Kylee has stood tall in the face of challenges. “Growing up on a cattle ranch, I have been surrounded by family members who display an old-fashioned work ethic essential to every operation of this type. I have learned never to hesitate to help others or to attack hard, laborious tasks.”

Indeed Kylee has withstood many trials by fire... literally. For five summers, Kylee was a wildland firefighter for the Bureau of Land Management. She has been certified as a sawyer and faller (i.e., she’s got chainsaw skills), has been a helicopter crew member trainee, and is licensed to drive a fire engine (how cool is that?).

Harnessing her grit and fire, Kylee was a three-sport letterperson at Lincoln County High School in neighboring Panaca, Nev. She was named First Team Volleyball, First Team Basketball, and First Team Softball, as well as State Most Valuable Player in softball. On top of that, she graduated as her high school class valedictorian.

Kylee earned her B.S. in elementary education from Dixie State College in St. George, Utah, graduating with honors. At Boyd, she is a member of the Nevada Law Journal and Vice President for Business and Finance of the Sports and Entertainment Law Association.

At some point, Kylee hopes to get in her truck and make the aforementioned drive back to Pioche. “My career goal is to return to my hometown to serve the community, especially those who otherwise might not be fortunate enough to afford legal advice."



Chelsie Campbell '05


ALUMNI SPOTLIGHT: Chelsie Campbell '05

A graduate of the class of 2005, and a current member of the Board of Directors for the William S. Boyd School of Law Alumni Chapter, Chelsie C. Campbell is a big believer in giving back to the school that gave her so much. Currently, she works for NV Energy in Government Affairs where she combines her skills as an attorney and her extensive public policy experience to strengthen NV Energy’s effectiveness at the local political level.

She graduated from UNLV in 2002 with a bachelor of arts in communications, Phi Kappa Phi, with an emphasis in broadcast journalism, and a second major in Spanish literature, Phi Kappa Phi -- both cum laude. She graduated with a master of arts in justice management from UNR in 2013. She will also receive a graduate certificate in renewable energy from the UNR School of Engineering in 2014. Chelsie plans to begin her doctorate in public affairs, with an emphasis in public policy, at UNLV in the near future.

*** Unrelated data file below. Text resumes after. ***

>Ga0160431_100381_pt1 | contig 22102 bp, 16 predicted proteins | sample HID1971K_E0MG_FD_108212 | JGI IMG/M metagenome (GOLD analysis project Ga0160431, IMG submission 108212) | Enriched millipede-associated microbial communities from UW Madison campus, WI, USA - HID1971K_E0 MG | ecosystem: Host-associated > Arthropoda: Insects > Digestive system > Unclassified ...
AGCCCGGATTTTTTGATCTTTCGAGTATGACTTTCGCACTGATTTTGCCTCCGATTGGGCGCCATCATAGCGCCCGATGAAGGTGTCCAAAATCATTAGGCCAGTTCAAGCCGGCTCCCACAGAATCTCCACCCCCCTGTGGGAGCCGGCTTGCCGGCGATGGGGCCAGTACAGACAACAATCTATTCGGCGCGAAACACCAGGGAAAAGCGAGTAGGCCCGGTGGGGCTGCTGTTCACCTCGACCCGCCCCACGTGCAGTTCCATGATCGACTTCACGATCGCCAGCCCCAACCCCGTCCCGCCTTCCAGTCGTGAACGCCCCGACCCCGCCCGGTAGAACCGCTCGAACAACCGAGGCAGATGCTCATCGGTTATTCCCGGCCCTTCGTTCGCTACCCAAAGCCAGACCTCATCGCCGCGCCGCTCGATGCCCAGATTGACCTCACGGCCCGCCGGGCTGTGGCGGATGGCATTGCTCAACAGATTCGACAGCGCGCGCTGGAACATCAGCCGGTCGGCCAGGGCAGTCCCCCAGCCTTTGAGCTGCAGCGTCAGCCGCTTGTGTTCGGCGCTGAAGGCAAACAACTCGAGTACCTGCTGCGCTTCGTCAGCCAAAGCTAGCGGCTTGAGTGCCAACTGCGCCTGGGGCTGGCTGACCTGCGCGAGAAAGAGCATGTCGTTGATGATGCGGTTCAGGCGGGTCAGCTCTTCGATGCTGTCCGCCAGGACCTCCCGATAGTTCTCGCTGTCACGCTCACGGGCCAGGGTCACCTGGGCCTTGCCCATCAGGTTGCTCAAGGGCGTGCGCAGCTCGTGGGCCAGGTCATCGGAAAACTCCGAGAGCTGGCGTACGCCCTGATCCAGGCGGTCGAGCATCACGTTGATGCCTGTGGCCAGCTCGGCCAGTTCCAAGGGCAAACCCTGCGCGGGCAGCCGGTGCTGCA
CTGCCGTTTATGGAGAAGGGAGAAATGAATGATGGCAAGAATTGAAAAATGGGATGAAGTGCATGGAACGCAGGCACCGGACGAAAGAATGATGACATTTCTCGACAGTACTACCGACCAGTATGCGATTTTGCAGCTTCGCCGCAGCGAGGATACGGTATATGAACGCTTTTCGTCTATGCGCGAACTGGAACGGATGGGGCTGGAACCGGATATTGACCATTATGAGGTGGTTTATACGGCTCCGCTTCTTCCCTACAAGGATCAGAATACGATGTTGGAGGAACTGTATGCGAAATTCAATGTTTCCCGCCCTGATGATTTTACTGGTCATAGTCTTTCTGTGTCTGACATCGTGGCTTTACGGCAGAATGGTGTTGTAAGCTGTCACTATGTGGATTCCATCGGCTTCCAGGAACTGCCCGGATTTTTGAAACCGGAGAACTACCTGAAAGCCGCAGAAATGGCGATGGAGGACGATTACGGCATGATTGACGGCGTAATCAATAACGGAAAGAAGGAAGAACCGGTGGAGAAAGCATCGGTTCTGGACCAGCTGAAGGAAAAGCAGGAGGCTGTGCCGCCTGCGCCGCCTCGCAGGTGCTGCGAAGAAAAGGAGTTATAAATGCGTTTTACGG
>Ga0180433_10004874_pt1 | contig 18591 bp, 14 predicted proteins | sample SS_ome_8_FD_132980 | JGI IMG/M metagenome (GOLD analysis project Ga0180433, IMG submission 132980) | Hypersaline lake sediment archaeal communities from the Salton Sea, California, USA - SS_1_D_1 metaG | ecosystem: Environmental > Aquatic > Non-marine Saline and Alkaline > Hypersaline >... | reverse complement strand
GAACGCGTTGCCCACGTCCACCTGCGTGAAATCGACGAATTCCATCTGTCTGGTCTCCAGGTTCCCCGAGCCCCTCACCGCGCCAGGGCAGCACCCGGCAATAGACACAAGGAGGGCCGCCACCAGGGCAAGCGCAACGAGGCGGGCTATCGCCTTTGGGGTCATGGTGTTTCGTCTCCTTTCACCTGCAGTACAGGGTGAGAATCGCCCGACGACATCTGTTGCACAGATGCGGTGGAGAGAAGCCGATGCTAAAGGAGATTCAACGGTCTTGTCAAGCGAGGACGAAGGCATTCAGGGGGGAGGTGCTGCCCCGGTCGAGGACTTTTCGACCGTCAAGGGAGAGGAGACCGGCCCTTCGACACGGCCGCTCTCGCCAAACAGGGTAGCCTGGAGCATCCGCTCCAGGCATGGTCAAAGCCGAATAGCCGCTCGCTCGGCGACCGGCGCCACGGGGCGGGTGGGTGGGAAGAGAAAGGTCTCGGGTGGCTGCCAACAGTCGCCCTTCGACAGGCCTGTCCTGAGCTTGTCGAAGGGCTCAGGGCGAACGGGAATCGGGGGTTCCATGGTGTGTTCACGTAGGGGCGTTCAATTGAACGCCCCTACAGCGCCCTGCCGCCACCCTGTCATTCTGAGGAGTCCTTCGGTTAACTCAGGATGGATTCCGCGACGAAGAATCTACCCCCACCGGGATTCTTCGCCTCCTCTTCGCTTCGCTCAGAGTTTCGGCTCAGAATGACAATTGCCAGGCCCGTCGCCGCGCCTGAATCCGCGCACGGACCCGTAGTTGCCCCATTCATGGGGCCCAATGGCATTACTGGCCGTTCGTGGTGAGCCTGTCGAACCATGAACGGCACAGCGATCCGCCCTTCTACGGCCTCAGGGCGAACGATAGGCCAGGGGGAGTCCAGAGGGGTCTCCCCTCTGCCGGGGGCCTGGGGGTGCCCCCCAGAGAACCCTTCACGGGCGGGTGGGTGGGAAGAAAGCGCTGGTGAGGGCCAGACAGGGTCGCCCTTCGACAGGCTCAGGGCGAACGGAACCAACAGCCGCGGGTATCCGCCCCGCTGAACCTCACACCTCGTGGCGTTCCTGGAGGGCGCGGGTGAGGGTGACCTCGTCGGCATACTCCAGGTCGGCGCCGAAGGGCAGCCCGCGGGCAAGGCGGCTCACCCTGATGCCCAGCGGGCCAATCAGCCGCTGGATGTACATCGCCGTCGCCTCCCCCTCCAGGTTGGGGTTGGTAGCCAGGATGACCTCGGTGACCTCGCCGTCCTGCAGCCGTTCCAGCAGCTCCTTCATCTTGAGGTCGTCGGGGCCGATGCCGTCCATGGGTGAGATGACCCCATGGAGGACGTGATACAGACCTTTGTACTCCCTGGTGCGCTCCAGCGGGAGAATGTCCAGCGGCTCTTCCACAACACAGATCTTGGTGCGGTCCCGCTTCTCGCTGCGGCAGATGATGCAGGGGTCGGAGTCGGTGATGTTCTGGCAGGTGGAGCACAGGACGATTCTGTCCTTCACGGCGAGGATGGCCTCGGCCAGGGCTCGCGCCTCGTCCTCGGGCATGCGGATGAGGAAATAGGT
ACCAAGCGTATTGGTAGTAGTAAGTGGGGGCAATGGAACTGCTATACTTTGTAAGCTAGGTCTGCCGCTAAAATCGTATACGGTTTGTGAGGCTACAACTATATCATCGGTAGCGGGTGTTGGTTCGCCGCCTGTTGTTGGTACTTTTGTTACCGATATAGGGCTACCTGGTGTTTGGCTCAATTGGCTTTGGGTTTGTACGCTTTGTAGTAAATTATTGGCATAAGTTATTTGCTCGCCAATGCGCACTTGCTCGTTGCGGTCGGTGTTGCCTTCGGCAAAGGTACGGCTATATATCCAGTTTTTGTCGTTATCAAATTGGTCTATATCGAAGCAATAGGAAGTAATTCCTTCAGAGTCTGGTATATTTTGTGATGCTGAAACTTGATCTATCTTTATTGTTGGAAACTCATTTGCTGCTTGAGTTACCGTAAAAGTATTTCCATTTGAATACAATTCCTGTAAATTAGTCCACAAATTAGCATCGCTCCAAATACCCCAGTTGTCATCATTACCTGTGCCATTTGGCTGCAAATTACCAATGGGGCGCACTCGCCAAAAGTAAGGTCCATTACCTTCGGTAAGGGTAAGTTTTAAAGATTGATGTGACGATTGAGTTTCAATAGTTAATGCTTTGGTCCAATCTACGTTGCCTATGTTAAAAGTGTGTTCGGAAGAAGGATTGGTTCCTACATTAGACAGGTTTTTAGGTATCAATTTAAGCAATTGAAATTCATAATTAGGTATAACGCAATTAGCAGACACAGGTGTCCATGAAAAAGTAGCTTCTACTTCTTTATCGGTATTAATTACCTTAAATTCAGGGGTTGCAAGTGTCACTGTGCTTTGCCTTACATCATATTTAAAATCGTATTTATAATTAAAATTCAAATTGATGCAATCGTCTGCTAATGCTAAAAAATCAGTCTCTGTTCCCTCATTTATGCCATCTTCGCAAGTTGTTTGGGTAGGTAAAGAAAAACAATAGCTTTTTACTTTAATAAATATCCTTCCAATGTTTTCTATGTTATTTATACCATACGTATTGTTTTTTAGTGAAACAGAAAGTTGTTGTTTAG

Chelsie has been a part of the La Voz “Huellas” mentorship program since its inception, and participated in Boyd’s “Dinner with a Rebel Lawyer” over the last several years.

Chelsie is currently Vice-Chair of United Way of Southern Nevada’s Young Philanthropist Society. She also is a member of the Board of Trustees for the Leukemia and Lymphoma Society of Southern Nevada. Chelsie serves as Chairwoman for the Nevada Advisory Board for Chicanos por La Causa (CPLC) Southwest. CPLC is the third largest Hispanic non-profit in the United States and the largest Hispanic non-profit in Nevada. She is also a Board Member for the Advisory Commission on law-related education for the State Bar of Nevada, and a member of the Board of Directors for the Gary Plunkett Jydstrup Living Facility.

Chelsie recently received the Las Vegas Business PressRising Stars of Business” award in 2014. In 2012, she received the “Rising Star, Woman of Distinction” award by the Nevada Association of Women in Business. She was featured in the inaugural edition of Latino Leaders of Las Vegas as a distinguished community leader.